Babies born to fathers who smoke are more likely to have congenital heart defects, according to a recently published study.
Supporters of direct or concierge care argue that it lets providers offer more individualized attention, and that by contracting directly with patients — not insurers and government programs — direct care providers keep down overhead.
A certain gloom attaches to waiting rooms. The cheerlessness can be compounded when it’s a medical office waiting room.
Harmony Healthcare IT surveyed approximately 2,000 millennials ages 23–38. The findings suggest the younger set is charting a sometimes perilous medical path.
Industry observers and insiders ponder the role of retail clinics in modern health care and how that squares with physician-patient relationships.
Increasing reliance on nurse practitioners (NPs) and physician assistants (PAs) as well as on telehealth and related technologies have a common root: a lack of primary care providers. Analysts do not see these trends abating.
Frustrated with insurance-based care, increasing numbers of physicians are turning to direct primary care to provide patients across the socioeconomic spectrum simpler, more personalized treatment.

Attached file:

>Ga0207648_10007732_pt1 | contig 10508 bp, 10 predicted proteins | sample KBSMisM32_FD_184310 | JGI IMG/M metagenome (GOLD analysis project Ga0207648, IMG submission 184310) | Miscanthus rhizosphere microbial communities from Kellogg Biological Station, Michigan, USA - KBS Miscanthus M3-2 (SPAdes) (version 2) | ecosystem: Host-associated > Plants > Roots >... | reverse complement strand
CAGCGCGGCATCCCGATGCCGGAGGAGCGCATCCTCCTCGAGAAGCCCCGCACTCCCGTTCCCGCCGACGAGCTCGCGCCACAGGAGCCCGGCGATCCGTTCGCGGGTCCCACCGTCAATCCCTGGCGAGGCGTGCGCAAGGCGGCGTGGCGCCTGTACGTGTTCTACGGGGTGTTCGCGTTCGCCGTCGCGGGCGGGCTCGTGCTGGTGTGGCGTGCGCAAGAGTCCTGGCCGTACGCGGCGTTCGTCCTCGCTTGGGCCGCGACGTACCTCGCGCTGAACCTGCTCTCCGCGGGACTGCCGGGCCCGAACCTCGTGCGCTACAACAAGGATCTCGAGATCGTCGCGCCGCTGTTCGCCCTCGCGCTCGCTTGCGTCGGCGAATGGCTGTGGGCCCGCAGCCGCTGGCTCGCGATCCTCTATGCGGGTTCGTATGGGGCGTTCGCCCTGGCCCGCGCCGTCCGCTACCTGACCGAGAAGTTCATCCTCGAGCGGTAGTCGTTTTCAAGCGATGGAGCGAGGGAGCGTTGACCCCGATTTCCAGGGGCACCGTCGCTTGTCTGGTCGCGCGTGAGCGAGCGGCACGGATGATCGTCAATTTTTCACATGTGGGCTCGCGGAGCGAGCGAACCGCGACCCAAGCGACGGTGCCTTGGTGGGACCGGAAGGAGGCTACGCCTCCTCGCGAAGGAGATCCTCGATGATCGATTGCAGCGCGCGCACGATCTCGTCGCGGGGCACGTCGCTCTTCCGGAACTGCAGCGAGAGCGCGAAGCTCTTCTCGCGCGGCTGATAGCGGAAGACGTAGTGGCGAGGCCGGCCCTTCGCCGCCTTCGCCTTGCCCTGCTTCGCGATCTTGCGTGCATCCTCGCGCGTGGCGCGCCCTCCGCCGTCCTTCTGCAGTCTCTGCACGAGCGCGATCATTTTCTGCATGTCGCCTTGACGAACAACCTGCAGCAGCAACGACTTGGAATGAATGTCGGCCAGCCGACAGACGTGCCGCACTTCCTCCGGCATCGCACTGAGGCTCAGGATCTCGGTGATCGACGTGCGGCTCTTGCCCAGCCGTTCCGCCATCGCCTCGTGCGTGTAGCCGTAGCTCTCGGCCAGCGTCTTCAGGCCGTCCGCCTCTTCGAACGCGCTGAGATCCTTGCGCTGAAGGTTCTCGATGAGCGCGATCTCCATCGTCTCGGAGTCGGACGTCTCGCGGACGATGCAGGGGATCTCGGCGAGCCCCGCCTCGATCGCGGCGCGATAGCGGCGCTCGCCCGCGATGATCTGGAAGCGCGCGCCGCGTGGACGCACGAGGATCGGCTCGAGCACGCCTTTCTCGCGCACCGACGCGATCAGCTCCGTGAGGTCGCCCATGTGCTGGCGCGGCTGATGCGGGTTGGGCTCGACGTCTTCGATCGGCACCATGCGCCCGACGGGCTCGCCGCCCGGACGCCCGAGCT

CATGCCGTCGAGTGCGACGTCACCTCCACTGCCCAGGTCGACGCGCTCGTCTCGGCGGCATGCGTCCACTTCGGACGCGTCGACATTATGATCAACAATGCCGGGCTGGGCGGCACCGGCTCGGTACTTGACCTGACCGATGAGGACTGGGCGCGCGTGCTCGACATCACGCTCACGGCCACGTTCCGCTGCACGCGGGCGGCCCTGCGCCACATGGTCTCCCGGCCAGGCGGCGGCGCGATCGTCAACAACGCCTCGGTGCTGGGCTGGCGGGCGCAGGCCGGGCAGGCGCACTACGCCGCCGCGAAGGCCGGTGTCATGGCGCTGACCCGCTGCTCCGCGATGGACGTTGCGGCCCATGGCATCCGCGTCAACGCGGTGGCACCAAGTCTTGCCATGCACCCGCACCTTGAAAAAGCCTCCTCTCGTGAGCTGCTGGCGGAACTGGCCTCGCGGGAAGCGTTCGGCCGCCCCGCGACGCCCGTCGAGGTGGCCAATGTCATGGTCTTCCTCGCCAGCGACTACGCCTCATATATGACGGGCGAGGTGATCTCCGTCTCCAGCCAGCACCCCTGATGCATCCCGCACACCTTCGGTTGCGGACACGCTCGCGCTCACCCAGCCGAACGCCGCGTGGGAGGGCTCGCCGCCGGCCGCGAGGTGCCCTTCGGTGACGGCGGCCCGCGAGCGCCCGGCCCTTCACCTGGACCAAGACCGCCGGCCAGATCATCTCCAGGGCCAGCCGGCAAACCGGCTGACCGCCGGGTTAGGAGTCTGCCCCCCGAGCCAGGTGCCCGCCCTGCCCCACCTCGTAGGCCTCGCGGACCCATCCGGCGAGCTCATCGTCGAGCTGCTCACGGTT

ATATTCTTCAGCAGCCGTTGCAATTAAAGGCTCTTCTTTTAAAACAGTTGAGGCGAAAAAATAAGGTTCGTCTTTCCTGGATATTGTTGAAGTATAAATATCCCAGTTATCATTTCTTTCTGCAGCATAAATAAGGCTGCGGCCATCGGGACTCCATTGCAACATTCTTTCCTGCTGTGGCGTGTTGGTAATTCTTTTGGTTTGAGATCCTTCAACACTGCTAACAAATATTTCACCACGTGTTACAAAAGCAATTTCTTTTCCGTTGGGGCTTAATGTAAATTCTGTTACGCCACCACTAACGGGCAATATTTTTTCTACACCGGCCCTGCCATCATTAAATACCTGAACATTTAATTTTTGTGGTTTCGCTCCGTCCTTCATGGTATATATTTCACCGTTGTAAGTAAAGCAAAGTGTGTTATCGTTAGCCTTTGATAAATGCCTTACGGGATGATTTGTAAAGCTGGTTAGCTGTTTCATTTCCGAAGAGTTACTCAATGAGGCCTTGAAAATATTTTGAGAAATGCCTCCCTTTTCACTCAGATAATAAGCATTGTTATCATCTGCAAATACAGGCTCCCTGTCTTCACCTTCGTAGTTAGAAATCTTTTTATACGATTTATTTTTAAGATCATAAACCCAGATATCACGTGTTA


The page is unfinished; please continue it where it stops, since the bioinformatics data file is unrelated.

Improving the Health Status of the Community by Supporting Family Health and Fitness
Its genesis rooted in the personal experiences of its founder, the soon-to-open Children’s Integrated Center for Success (CICS) will be the first facility in the Lehigh Valley where physicians may refer young patients for unified, streamlined behavioral health care.
In the following profile, Paul Larson, CFP, CLU, founder and CEO of Larson Financial, a financial advisory firm exclusively for physicians, sheds light on how physicians are meeting certain challenges while still maintaining their viability in an era of fiscal uncertainty and increasing regulations.
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